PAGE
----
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Have you heard about Histamines? Surely at some point you or someone you know has suffered from spring allergies and the doctor has prescribed antihistamines. However, histamines make up much more than that. If you’ve ever ever suffered from severe migraines, anxiety, redness from drinking, an itchy tongue, or a stuffy nose from eating a banana, avocado, or eggplant then it’s possible that you might have an intolerance.
What Is A Histamine?
It’s a neurotransmitter that sends messages from the brain to the central nervous system.It produces an immediate inflammatory response to a possible threat and, when traveling through the bloodstream, it affects the lungs, the skin, the brain and the cardiovascular system, causing reactions such as skin irritation, redness, headaches and much more.
It’s a chemical that is stored or metabolized through two enzymes. The enzyme histamine N-methyltransferase in the central nervous system is responsible for catabolizing histamine whereas in the digestive system, the enzyme Diamino Oxidasa is in charge.Both of these are very important, but the one generated in the digestive system is entirely responsible for processing the histamine that is ingested through food.
What Does Histamine Intolerance Mean?
Intolerance to this neurotransmitter means that you have a DAO deficiency (Diamine Oxidase) which is the enzyme that metabolizes histamines in the digestive system. Usually this is not caused by a genetic condition, but rather is a secondary condition of another disease. For example, histamine intolerance may appear in other medical conditions such as Celiac disease, “leaky gut” syndrome, when the body doesn’t absorb fructose properly, irritable bowel syndrome, Crohn’s disease, lactose intolerance, abnormal bacterial growth in the intestines and even cancer. It can also be a reaction to certain medications like anti-inflammatories, antidepressants, allergy medications as antiarrhythmic drugs and others.
We should not self-diagnose histamine intolerance. Instead go to a doctor if you feel you present any of the systems or characteristics associated, so that a medical team can conduct a proper diagnostic analysis and show the activity of Diamine Oxidase in your digestive system.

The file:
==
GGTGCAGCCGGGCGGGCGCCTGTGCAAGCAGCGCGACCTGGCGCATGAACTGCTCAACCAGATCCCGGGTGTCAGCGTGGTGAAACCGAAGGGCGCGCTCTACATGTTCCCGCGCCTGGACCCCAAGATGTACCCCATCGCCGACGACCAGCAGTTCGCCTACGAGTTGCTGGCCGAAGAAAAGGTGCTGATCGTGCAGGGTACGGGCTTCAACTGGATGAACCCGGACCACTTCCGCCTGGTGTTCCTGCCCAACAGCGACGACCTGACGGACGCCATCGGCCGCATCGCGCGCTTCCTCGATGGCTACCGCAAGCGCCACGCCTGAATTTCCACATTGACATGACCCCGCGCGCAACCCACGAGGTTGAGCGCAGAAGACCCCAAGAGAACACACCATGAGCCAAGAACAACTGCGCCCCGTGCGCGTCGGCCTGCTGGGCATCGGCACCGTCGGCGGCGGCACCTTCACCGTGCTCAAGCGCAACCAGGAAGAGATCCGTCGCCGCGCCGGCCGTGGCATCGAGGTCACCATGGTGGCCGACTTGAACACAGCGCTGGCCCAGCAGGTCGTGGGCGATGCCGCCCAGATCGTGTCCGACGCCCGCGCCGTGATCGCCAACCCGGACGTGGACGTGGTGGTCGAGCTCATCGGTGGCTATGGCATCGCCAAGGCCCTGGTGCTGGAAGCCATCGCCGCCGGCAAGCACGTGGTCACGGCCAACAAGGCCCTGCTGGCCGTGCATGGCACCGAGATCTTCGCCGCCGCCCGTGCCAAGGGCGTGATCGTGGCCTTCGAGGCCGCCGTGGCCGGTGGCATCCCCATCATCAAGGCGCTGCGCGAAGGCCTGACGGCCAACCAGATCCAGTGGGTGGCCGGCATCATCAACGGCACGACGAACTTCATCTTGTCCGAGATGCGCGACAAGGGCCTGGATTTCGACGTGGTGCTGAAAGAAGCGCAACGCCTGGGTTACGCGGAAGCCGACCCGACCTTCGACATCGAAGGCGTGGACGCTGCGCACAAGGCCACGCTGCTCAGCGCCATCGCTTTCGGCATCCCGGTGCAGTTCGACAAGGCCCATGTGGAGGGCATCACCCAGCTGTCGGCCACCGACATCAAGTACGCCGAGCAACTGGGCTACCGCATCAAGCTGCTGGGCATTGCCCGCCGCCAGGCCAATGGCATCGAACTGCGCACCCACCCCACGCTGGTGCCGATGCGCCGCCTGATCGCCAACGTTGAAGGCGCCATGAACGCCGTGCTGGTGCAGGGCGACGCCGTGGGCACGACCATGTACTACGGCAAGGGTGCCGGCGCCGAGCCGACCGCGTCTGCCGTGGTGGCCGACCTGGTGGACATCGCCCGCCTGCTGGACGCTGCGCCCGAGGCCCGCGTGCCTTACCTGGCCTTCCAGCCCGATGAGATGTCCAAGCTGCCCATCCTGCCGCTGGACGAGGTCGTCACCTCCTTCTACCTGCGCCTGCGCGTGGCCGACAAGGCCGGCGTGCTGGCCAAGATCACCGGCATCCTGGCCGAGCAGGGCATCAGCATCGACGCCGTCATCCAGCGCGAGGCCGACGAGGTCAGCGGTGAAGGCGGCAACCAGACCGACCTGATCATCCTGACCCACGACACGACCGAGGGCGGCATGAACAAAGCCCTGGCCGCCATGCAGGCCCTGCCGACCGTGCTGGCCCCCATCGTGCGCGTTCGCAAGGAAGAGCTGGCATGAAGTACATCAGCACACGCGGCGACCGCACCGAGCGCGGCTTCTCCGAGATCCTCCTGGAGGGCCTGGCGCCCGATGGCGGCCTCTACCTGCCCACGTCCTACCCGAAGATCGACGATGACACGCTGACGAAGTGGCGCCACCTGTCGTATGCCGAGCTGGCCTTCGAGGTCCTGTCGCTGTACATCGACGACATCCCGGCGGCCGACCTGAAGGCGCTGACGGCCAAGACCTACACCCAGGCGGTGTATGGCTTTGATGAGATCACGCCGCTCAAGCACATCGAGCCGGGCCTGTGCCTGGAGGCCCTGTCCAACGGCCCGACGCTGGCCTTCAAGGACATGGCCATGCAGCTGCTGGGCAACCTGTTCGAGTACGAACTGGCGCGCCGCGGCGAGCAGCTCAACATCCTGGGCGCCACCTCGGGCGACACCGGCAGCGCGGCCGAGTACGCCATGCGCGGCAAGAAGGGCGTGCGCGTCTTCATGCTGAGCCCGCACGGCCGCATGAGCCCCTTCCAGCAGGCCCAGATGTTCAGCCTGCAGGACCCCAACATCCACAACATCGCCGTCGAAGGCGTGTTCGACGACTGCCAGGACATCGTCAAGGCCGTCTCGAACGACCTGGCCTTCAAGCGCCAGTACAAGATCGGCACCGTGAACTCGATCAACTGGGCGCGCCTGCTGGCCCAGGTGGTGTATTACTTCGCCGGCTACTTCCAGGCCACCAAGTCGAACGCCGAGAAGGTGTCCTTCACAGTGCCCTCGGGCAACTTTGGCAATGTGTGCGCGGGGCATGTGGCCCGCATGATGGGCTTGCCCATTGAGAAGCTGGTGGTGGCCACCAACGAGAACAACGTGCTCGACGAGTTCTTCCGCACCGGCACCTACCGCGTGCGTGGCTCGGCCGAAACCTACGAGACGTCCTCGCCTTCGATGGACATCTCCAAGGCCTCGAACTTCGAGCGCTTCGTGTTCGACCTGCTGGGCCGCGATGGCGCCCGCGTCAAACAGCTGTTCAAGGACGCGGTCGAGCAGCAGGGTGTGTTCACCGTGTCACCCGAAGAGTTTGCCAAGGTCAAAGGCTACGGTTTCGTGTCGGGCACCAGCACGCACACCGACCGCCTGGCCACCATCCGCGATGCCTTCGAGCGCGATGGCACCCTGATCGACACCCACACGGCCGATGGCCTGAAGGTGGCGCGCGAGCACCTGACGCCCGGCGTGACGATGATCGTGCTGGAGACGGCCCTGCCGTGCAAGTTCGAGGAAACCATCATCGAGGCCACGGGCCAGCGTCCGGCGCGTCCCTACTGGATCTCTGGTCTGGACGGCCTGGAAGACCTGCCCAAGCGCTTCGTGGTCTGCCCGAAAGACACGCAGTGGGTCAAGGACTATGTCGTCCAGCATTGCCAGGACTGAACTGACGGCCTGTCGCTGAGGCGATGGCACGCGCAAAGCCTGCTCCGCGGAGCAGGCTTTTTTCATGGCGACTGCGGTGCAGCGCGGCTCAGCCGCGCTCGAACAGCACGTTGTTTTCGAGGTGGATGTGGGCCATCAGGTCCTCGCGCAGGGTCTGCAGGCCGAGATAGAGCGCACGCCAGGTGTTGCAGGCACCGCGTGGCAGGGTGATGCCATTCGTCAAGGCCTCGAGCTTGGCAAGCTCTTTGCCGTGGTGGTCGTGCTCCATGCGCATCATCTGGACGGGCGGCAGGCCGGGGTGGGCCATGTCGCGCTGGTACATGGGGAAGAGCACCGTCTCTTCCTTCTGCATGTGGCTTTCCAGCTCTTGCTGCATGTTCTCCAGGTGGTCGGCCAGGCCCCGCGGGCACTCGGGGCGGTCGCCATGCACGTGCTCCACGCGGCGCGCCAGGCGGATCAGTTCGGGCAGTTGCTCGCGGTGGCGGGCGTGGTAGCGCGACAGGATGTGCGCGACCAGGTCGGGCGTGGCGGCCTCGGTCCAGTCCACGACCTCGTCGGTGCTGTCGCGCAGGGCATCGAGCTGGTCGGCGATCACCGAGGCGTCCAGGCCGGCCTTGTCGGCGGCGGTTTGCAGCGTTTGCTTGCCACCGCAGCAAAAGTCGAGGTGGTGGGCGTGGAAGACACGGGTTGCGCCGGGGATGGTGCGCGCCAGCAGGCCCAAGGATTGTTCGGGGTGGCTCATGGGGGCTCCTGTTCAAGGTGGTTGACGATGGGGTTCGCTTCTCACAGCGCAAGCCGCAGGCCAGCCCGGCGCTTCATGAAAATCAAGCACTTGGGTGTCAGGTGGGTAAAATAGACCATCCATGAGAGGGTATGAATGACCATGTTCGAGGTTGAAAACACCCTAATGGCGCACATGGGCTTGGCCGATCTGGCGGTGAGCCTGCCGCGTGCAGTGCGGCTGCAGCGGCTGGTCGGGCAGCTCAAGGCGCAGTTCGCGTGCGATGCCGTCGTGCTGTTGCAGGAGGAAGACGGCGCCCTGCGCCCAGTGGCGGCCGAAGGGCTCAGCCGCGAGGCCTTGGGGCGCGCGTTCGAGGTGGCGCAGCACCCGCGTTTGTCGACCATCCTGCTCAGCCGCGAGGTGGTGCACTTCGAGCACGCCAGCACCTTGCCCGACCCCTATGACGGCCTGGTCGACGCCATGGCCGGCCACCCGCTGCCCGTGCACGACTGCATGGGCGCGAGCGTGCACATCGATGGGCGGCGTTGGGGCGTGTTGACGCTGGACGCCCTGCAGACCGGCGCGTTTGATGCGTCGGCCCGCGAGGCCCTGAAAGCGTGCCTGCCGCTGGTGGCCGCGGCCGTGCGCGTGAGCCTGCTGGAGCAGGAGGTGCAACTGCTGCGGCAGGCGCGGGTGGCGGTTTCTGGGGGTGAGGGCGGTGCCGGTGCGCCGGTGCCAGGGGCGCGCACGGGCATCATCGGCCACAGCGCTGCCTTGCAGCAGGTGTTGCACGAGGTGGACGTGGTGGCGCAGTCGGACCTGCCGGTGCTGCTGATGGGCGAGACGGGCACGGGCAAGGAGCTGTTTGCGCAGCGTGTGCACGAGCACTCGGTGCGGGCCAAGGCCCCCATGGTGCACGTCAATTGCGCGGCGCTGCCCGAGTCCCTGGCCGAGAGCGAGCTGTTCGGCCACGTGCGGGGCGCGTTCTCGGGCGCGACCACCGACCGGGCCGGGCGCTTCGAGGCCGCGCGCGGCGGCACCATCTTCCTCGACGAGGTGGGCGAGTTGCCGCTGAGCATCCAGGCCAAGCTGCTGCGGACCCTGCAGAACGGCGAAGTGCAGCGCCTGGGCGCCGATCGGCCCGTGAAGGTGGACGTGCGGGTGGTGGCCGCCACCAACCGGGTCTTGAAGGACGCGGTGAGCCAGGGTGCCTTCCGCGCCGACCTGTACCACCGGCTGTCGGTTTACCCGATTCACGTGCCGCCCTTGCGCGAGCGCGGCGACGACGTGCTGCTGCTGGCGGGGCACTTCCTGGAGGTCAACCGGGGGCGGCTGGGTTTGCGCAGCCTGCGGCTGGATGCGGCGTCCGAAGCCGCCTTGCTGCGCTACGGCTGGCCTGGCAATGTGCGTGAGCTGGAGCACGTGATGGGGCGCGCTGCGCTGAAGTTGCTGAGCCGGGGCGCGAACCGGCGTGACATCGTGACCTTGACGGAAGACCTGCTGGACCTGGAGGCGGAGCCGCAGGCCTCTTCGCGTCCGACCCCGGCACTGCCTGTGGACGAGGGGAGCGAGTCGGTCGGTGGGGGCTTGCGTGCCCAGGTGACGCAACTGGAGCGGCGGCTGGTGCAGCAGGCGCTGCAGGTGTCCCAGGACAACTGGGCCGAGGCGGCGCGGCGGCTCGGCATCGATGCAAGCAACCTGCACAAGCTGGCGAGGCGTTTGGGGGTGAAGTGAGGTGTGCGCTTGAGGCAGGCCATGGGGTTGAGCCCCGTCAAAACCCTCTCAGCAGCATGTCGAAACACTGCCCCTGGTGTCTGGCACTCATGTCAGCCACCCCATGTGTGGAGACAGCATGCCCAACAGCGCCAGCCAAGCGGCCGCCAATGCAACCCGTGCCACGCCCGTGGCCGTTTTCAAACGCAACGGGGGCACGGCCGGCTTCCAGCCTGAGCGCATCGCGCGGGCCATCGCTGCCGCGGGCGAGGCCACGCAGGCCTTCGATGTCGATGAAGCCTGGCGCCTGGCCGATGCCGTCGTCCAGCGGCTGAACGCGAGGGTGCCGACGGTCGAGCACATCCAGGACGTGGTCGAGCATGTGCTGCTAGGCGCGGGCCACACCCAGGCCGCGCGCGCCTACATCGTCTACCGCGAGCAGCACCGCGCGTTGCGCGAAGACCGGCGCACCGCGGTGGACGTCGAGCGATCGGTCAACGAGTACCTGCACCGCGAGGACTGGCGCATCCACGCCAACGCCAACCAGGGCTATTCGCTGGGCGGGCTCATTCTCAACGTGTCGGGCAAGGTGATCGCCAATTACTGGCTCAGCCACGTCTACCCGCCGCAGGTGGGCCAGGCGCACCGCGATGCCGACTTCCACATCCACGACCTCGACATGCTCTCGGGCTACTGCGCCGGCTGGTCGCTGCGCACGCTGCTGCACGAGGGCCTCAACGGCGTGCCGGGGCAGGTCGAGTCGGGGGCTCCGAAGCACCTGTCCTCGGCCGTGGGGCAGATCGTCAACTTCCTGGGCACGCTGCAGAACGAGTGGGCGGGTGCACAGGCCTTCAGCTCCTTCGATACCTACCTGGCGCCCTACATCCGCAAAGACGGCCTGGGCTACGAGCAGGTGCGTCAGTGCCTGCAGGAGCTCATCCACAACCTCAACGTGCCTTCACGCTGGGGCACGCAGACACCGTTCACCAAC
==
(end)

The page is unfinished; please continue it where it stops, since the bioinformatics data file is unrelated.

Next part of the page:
Some symptoms are:
- Migraines or severe headaches
- Difficulty staying asleep
- Vertigo or dizziness
- Arrhythmia or a fast heart rate
- Irregular body temperature
- Abdominal pain
- Stuffy nose, sneezing or shortness of breath
- (In women) abnormal menstrual cycles
What Foods Contain Histamines?
- Fermented alcoholic beverages: wine, champagne or cava, beer
- Fermented foods: sour cabbage, vinegar, soy sauce, kefir, yogurt, kombucha, etc.
- Foods with vinegars: pickles, pickles, mayonnaise, olives
- Cured meats: bacon, salami, pepperoni, hot dogs
- Sour foods: sour cream, sour milk, sourdough bread
- Dehydrated fruits such as peaches, dates, figs, or raisins
- Citric fruits
- Mature cheeses and goat cheese
- Walnuts, cashews and peanuts
- Vegetables: avocado, eggplant, spinach and tomato
- Some fresh and / or smoked fish: sardines, anchovies, tuna
There are also foods that cause it to be released into the body:
- Ethyl Alcohol
- Cow’s Milk
- Wheat germ
- Preservatives and colorings
And as if those weren’t enough there are also foods that block the enzyme Diamine Oxidase:
- Energy drinks
- Black tea
- Mate (infusion)
- Green tea
Keeping a food diary is a good idea as it can help identify patterns in our diet that let us know which foods make us feel good or bad or if we show any of the symptoms of an intolerance after eating particular foods.
How Can You Maintain A healthy Diet And Have Histamine Intolerance?
With a long list of natural foods it seems impossible to maintain this lifestyle with a condition such as histamine intolerance. However, a healthy diet can be very beneficial because it naturally focuses on the most nutritious nutrient-dense foods. Remember that a healthy diet avoids processed foods which is a great advantage for people who suffer from a histamine intolerance, as processed foods cause much more discomfort.
Some low-histamine and natural foods are:
- Fresh beef or chicken
- Wild fish
- Fresh fruit: mango, pears, watermelon,apple, kiwi, melon, grapes
- Fresh veggies: almost everything except what was mentioned above
- Dairy: coconut milk, or other plant-based milks such as rice, hemp and almond
- Fresh Herbs
Planning is key if you want to have a healthy diet together with a diet low in histamines. A very useful and very simple tip is to try to buy animal proteins as fresh as possible and freeze them immediately, this is because the longer the meat sits, the more histamine accumulates. It’s also useful to buy vegetables that are as organic as possible. If you have this condition you can also benefit from foods such as legumes as long as they are prepared correctly.
In the long run, with a good diet, medical supervision and even Diamine Oxidase supplements things will become easier and with time you will be able to eat some foods again without suffering the symptoms of histamine intolerance.